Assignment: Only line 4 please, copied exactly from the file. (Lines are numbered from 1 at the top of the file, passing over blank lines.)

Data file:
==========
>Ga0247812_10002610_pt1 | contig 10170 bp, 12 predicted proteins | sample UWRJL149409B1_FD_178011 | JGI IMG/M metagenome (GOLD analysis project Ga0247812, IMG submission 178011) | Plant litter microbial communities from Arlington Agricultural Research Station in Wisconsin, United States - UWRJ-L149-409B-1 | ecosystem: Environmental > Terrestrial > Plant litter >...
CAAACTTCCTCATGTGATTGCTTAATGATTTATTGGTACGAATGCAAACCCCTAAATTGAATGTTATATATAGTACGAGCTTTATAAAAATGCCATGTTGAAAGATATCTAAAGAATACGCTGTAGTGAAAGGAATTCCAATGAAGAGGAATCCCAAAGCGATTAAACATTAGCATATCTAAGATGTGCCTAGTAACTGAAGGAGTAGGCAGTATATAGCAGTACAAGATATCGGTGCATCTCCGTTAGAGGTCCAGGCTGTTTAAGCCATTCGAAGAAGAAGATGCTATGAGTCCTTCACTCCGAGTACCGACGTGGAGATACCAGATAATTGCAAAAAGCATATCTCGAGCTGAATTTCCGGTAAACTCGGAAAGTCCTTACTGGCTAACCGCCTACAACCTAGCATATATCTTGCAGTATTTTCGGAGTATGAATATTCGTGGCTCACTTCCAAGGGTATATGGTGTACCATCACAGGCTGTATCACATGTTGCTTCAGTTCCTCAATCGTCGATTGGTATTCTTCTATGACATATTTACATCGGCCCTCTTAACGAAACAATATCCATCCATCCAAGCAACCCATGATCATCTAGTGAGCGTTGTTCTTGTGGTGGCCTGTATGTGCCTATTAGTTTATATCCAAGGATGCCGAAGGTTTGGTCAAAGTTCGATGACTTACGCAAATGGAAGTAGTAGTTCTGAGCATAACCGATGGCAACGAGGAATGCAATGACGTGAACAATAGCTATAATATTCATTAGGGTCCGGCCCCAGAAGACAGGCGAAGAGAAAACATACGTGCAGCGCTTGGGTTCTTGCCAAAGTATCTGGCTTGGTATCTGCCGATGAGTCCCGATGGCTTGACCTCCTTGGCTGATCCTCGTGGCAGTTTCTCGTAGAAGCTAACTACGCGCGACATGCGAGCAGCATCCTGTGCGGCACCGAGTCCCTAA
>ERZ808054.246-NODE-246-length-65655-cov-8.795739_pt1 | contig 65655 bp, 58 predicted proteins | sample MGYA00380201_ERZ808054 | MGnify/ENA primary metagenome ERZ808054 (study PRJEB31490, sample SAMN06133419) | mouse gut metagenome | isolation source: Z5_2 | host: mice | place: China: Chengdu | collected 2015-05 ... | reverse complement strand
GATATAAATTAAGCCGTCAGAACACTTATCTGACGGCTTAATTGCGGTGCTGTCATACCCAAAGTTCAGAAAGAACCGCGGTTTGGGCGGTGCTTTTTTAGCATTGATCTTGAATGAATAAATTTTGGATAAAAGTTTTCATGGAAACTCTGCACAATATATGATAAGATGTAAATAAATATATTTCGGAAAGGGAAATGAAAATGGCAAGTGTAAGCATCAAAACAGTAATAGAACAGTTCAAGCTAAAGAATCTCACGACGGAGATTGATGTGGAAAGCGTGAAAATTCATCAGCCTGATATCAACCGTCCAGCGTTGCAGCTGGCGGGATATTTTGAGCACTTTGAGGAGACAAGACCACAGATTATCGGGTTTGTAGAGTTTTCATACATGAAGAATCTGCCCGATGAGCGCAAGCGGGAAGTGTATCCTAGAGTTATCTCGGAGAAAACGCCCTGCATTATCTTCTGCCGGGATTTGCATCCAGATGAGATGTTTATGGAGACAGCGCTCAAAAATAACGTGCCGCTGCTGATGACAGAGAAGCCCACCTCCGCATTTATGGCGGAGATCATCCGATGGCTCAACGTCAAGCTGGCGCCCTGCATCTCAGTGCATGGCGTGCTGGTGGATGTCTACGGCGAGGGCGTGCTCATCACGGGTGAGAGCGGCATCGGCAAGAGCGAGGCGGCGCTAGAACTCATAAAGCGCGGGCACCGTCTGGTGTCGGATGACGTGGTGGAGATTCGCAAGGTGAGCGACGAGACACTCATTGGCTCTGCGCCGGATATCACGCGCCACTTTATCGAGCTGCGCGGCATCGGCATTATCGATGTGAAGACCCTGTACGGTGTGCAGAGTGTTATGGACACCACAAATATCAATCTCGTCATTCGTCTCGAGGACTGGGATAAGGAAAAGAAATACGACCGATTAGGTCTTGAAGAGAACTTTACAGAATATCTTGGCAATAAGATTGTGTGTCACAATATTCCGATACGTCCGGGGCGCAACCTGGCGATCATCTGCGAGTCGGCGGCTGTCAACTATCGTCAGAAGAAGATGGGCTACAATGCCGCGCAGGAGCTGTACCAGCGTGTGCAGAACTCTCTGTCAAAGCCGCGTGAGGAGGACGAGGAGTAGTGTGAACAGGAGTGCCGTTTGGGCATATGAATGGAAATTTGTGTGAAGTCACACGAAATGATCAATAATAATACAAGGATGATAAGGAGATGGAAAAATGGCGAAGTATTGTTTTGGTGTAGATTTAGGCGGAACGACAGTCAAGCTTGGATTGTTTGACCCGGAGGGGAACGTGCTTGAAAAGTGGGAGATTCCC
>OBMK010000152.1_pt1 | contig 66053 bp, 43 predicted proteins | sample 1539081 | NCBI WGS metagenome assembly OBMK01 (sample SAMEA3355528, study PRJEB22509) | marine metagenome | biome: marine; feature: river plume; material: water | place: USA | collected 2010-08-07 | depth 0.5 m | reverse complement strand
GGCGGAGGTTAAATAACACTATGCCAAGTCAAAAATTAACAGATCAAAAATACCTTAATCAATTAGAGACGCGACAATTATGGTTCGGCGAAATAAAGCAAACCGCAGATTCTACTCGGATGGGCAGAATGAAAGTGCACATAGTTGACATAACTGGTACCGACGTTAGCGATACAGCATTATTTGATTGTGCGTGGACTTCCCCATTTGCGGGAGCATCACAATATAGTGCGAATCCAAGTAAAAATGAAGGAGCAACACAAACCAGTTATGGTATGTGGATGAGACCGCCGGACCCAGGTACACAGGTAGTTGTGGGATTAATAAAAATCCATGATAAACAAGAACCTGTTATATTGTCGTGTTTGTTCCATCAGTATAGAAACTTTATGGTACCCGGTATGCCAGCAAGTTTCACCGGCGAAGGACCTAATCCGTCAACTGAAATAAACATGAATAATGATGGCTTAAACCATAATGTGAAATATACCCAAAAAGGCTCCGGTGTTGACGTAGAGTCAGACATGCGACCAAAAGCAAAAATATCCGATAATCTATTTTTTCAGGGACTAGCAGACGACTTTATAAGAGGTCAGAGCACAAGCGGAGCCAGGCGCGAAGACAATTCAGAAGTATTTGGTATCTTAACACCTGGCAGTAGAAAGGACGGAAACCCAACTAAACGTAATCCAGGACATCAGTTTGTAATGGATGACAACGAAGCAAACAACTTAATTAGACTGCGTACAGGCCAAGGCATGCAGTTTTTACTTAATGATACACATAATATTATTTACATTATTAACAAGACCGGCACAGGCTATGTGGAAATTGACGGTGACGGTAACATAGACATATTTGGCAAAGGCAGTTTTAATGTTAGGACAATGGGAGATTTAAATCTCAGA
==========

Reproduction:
GATATAAATTAAGCCGTCAGAACACTTATCTGACGGCTTAATTGCGGTGCTGTCATACCCAAAGTTCAGAAAGAACCGCGGTTTGGGCGGTGCTTTTTTAGCATTGATCTTGAATGAATAAATTTTGGATAAAAGTTTTCATGGAAACTCTGCACAATATATGATAAGATGTAAATAAATATATTTCGGAAAGGGAAATGAAAATGGCAAGTGTAAGCATCAAAACAGTAATAGAACAGTTCAAGCTAAAGAATCTCACGACGGAGATTGATGTGGAAAGCGTGAAAATTCATCAGCCTGATATCAACCGTCCAGCGTTGCAGCTGGCGGGATATTTTGAGCACTTTGAGGAGACAAGACCACAGATTATCGGGTTTGTAGAGTTTTCATACATGAAGAATCTGCCCGATGAGCGCAAGCGGGAAGTGTATCCTAGAGTTATCTCGGAGAAAACGCCCTGCATTATCTTCTGCCGGGATTTGCATCCAGATGAGATGTTTATGGAGACAGCGCTCAAAAATAACGTGCCGCTGCTGATGACAGAGAAGCCCACCTCCGCATTTATGGCGGAGATCATCCGATGGCTCAACGTCAAGCTGGCGCCCTGCATCTCAGTGCATGGCGTGCTGGTGGATGTCTACGGCGAGGGCGTGCTCATCACGGGTGAGAGCGGCATCGGCAAGAGCGAGGCGGCGCTAGAACTCATAAAGCGCGGGCACCGTCTGGTGTCGGATGACGTGGTGGAGATTCGCAAGGTGAGCGACGAGACACTCATTGGCTCTGCGCCGGATATCACGCGCCACTTTATCGAGCTGCGCGGCATCGGCATTATCGATGTGAAGACCCTGTACGGTGTGCAGAGTGTTATGGACACCACAAATATCAATCTCGTCATTCGTCTCGAGGACTGGGATAAGGAAAAGAAATACGACCGATTAGGTCTTGAAGAGAACTTTACAGAATATCTTGGCAATAAGATTGTGTGTCACAATATTCCGATACGTCCGGGGCGCAACCTGGCGATCATCTGCGAGTCGGCGGCTGTCAACTATCGTCAGAAGAAGATGGGCTACAATGCCGCGCAGGAGCTGTACCAGCGTGTGCAGAACTCTCTGTCAAAGCCGCGTGAGGAGGACGAGGAGTAGTGTGAACAGGAGTGCCGTTTGGGCATATGAATGGAAATTTGTGTGAAGTCACACGAAATGATCAATAATAATACAAGGATGATAAGGAGATGGAAAAATGGCGAAGTATTGTTTTGGTGTAGATTTAGGCGGAACGACAGTCAAGCTTGGATTGTTTGACCCGGAGGGGAACGTGCTTGAAAAGTGGGAGATTCCC